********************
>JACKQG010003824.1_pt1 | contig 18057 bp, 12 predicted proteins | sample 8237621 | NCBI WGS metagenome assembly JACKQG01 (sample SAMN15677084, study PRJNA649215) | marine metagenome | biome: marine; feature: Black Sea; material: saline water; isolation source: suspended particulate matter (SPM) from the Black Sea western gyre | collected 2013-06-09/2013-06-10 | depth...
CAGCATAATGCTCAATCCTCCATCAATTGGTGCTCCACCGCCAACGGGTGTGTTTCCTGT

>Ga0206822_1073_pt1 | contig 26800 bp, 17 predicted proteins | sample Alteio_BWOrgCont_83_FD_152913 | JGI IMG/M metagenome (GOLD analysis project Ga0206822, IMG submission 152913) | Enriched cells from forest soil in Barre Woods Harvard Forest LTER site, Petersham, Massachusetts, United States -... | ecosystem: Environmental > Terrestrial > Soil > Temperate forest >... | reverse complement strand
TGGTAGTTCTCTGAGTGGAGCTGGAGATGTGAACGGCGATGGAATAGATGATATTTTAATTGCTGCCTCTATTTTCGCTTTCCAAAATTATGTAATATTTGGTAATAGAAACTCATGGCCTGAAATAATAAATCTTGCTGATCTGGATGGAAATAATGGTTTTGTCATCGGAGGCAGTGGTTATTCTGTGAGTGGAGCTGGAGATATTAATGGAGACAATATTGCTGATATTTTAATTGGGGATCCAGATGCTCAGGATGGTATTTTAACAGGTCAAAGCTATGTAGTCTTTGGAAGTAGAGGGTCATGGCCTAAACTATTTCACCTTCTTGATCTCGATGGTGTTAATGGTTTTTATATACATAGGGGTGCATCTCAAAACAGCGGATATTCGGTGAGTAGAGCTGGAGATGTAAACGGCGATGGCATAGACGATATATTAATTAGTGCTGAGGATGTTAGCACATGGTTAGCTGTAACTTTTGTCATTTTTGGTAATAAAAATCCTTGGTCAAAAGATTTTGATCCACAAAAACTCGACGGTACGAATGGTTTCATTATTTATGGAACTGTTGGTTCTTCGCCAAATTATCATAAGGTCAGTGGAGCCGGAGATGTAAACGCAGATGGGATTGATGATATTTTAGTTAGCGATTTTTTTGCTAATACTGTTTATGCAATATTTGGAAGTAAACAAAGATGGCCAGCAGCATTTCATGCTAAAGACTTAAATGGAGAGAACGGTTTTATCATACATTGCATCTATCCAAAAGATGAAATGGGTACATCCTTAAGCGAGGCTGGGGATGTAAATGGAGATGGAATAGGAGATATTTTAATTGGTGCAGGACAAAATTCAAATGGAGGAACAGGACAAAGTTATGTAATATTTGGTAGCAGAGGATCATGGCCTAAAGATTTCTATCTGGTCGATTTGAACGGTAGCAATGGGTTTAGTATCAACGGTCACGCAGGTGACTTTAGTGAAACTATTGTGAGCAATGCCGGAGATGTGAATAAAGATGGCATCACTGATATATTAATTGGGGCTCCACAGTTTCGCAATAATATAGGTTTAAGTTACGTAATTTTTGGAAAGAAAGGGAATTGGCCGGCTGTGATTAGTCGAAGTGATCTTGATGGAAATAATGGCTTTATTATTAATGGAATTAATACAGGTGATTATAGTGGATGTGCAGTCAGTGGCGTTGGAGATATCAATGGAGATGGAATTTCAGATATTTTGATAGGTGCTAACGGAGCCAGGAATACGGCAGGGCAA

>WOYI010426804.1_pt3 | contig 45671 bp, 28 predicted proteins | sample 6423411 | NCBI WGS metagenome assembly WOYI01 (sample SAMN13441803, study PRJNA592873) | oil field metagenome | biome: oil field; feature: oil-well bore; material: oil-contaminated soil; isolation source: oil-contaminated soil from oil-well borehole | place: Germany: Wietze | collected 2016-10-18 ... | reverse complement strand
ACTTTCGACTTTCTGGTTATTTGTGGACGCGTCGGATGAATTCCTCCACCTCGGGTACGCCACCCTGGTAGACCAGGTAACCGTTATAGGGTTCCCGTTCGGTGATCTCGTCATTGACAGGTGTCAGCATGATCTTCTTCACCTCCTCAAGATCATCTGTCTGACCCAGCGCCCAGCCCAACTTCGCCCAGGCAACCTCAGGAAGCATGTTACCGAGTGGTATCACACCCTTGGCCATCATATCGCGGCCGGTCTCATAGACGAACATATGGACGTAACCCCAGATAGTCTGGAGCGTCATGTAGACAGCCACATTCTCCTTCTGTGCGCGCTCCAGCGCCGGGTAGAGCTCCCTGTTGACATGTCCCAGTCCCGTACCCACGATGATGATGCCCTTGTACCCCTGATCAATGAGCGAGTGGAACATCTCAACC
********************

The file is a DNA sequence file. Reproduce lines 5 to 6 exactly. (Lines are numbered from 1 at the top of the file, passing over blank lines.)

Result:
>WOYI010426804.1_pt3 | contig 45671 bp, 28 predicted proteins | sample 6423411 | NCBI WGS metagenome assembly WOYI01 (sample SAMN13441803, study PRJNA592873) | oil field metagenome | biome: oil field; feature: oil-well bore; material: oil-contaminated soil; isolation source: oil-contaminated soil from oil-well borehole | place: Germany: Wietze | collected 2016-10-18 ... | reverse complement strand
ACTTTCGACTTTCTGGTTATTTGTGGACGCGTCGGATGAATTCCTCCACCTCGGGTACGCCACCCTGGTAGACCAGGTAACCGTTATAGGGTTCCCGTTCGGTGATCTCGTCATTGACAGGTGTCAGCATGATCTTCTTCACCTCCTCAAGATCATCTGTCTGACCCAGCGCCCAGCCCAACTTCGCCCAGGCAACCTCAGGAAGCATGTTACCGAGTGGTATCACACCCTTGGCCATCATATCGCGGCCGGTCTCATAGACGAACATATGGACGTAACCCCAGATAGTCTGGAGCGTCATGTAGACAGCCACATTCTCCTTCTGTGCGCGCTCCAGCGCCGGGTAGAGCTCCCTGTTGACATGTCCCAGTCCCGTACCCACGATGATGATGCCCTTGTACCCCTGATCAATGAGCGAGTGGAACATCTCAACC